“A holiday home is a lifestyle buy. Something you buy to enjoy,” says John Loos.
In the 3rd Quarter of 2017 FNB’s Household and Property Sector Strategist, John Loos, reported in the Estate Agent Survey that the estimated Holiday Home Buying percentage had not shown a notable decline from the 1st Quarter percentages. In comparison, the Buy-to-Let buying category – the largest category in secondary home buying – dipped from 9.77% of total home buying in the 1st Quarter to 8.23% in the 3rd Quarter.
Overall the Secondary Home Demand percentage declined from a high of 14.47% in the 1st Quarter of 2017 – “the highest estimated percentage since the end of 2009” according to Loos – to 12.48% by the 3rd Quarter.
What does this tell us about the Holiday Home Buying market? Despite the total Secondary Home Demand percentage falling there is still a significant percentage of secondary home buyers able and willing to purchase a holiday home. Following a December away it’s a guarantee that these aspirant holiday home-owners are strongly considering buying a home away from home.
In the past only corporate professionals in the upper income bracket could afford second homes in South Africa’s prime holiday destinations. Over the last few years as supply increased and the number of reasonably priced developments in sought-after holiday destinations doubled, holiday homes became more affordable, and the market welcomed a wider buyer pool. The demand for competitively-priced holiday homes has skyrocketed as South Africans (even those in the low to middle income bracket) seek a quiet place to escape city life. There is currently a wide variety of leisure and lifestyle property in every form, shape and colour available in all parts of the country.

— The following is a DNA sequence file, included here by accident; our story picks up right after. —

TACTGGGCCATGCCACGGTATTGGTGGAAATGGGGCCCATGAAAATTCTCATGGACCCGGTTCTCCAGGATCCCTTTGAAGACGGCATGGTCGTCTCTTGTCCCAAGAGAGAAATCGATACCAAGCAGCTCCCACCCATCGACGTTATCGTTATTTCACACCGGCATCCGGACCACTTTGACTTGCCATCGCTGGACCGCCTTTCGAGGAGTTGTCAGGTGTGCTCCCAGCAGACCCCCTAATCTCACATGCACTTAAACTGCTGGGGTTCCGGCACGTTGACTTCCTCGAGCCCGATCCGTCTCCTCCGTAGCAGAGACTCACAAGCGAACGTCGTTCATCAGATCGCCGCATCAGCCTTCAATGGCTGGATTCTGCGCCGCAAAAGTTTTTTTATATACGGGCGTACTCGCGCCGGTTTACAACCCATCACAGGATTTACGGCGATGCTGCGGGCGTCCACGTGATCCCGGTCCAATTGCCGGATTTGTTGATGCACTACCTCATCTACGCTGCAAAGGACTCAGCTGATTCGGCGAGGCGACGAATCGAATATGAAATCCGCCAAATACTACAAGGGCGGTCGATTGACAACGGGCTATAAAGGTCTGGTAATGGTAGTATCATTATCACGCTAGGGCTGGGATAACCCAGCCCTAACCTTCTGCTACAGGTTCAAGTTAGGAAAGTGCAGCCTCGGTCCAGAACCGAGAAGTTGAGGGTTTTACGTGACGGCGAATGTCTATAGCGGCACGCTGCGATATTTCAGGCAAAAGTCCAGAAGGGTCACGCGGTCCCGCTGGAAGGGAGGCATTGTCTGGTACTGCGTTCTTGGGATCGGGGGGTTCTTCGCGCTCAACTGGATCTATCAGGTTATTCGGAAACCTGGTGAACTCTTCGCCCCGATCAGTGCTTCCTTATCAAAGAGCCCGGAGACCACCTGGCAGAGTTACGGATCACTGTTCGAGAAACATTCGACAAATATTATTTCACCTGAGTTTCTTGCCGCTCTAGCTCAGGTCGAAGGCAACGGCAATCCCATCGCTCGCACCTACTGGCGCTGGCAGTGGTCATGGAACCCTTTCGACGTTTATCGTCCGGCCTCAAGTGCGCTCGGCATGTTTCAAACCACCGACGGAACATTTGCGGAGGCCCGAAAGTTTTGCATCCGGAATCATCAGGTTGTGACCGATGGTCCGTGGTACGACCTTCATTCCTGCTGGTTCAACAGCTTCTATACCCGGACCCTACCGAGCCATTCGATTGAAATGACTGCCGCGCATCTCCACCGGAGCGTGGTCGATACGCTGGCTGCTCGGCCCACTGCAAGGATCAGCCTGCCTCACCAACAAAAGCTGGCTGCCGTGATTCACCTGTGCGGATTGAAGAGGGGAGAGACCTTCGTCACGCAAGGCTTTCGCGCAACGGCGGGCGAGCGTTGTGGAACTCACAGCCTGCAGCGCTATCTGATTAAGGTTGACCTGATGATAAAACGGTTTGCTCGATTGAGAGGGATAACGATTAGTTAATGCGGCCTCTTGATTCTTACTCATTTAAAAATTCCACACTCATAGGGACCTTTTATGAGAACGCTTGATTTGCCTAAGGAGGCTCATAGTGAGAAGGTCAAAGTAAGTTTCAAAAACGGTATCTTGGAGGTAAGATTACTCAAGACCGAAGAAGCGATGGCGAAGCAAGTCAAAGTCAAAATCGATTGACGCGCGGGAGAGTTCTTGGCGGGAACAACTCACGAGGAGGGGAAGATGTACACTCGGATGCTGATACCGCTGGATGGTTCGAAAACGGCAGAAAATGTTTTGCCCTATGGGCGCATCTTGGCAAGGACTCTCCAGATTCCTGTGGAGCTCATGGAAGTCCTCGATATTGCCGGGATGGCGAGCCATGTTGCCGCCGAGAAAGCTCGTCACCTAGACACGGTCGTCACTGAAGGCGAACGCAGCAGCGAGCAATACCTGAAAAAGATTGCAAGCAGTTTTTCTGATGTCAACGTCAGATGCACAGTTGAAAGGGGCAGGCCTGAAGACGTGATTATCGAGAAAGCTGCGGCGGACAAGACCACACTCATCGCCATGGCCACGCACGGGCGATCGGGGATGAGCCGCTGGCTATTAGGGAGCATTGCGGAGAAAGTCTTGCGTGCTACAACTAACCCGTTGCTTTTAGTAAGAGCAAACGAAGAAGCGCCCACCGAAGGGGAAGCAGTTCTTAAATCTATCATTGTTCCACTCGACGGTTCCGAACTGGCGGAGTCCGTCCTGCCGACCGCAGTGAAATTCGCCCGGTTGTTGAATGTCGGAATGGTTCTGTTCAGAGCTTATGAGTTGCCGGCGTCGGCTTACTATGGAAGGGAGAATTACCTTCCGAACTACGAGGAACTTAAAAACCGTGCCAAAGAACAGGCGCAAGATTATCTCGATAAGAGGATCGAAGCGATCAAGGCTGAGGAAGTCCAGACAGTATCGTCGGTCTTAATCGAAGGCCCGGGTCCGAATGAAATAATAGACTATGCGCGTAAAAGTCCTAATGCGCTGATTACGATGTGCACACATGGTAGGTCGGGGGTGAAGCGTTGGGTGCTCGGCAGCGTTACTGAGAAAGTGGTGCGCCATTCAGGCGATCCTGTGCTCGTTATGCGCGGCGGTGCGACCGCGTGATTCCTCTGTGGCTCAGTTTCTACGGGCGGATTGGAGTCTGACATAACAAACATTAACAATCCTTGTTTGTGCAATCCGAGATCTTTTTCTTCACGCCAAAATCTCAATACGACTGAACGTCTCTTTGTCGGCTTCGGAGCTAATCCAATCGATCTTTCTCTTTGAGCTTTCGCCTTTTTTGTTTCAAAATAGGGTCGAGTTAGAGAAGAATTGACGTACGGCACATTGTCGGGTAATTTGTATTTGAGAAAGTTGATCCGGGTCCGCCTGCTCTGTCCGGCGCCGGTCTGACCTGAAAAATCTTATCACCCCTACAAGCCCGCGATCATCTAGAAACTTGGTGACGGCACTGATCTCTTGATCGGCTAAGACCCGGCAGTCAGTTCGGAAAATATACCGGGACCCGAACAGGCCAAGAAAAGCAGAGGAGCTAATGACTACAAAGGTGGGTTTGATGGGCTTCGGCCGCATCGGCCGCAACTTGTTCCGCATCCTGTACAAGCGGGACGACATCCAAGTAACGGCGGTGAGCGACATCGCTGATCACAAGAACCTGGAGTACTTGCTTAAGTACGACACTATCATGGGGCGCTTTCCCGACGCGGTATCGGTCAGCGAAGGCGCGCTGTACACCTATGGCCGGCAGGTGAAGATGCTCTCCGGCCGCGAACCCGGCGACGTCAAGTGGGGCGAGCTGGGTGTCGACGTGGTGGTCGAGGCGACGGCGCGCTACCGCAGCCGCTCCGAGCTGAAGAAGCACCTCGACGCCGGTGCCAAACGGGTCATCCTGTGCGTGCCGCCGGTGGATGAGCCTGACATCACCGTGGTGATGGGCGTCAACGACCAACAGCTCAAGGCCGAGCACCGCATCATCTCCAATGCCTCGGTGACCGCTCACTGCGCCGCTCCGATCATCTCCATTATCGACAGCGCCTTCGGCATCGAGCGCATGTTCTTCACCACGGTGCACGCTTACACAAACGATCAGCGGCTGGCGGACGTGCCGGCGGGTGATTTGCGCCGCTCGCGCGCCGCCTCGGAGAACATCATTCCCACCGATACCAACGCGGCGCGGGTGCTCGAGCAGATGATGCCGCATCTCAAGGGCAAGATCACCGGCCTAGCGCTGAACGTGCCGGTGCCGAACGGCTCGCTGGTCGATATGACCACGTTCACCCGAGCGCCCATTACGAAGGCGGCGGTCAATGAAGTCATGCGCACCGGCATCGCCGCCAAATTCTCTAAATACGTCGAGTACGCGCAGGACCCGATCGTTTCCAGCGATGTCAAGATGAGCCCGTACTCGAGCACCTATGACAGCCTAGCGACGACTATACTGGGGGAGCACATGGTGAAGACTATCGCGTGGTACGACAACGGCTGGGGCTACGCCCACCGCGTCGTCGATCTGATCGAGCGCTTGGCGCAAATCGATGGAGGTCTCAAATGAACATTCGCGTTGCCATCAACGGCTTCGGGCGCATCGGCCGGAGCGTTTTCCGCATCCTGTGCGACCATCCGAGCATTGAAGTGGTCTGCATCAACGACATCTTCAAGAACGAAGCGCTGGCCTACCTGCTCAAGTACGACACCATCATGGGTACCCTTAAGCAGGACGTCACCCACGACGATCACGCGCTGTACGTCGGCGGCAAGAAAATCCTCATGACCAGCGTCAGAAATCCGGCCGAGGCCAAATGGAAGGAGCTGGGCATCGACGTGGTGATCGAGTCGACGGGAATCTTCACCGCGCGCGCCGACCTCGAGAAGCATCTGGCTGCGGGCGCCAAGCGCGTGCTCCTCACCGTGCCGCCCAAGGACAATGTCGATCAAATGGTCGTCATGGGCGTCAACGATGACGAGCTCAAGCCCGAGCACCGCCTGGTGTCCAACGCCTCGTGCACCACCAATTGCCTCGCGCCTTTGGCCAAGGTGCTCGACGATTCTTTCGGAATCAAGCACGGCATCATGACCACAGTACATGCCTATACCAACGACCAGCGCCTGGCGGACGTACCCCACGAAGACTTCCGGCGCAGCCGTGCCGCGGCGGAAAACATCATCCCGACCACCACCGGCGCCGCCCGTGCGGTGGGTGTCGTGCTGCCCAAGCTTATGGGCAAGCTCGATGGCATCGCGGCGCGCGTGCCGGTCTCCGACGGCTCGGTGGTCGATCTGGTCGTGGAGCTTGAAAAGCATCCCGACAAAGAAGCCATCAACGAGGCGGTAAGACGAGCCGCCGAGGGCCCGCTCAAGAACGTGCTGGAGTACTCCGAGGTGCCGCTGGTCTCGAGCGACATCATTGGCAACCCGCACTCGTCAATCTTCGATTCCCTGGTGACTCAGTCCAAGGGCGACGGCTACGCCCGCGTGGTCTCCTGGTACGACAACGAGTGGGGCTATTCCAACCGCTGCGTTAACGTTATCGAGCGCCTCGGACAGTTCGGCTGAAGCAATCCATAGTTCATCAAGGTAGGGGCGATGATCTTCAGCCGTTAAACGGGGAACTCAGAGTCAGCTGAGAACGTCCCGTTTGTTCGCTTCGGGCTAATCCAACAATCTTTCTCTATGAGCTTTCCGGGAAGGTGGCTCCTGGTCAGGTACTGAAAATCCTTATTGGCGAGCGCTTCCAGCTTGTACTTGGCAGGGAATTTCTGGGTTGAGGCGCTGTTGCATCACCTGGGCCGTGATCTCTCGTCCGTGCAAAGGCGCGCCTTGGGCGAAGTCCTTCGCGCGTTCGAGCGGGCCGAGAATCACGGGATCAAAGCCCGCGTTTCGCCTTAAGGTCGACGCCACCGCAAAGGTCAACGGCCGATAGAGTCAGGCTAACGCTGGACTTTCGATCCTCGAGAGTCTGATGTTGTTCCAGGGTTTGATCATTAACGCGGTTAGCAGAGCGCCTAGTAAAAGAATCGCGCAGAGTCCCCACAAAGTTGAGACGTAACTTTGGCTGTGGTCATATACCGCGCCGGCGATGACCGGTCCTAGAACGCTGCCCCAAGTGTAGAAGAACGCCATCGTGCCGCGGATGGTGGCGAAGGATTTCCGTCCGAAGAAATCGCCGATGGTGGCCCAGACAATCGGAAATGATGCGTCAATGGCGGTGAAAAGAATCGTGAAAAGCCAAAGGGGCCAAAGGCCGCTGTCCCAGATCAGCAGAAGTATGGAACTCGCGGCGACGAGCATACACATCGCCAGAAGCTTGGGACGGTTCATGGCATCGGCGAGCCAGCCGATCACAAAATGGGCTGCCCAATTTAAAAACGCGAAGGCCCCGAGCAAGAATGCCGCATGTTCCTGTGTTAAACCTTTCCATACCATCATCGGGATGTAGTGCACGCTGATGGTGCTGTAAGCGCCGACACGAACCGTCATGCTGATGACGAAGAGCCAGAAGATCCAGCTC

The Western Cape, and in particular the spectacular Atlantic Seaboard (Cape Town’s “Riviera”) and the Cape Winelands, is a local and international favourite, winning Best City and Tourist Destination countless times over. The Garden Route – stretching from Heidelberg in the Western Cape to Tsitsikamma Forest and Storms River in the East, and passing through major tourist destinations like Witsand, Knysna, Plett and Nature’s Valley – is a spectacular and highly sought-after tourist route. Likewise, KwaZulu-Natal’s popularity as a holiday destination is predominantly the culmination of a subtropical climate, the warm Indian Ocean, long stretches of beach and majestic mountain passes.
South Africa is renowned for its rich and diverse landscapes, but regardless of where, it’s essential that holiday home-buyers consider their transaction carefully.
One of the most important things to keep in mind when considering a second home is the reason for doing so. Whether it’s a holiday getaway for the family, a temporary escape from the city, a future retirement home or a buy-to-let investment, holiday home buyers need to be sure that they know the area and surrounds well enough to ensure their need is met.
Aside from the primary reason for buying, location, proximity to amenities, lifestyle and life stage are important factors to consider when buying a holiday home.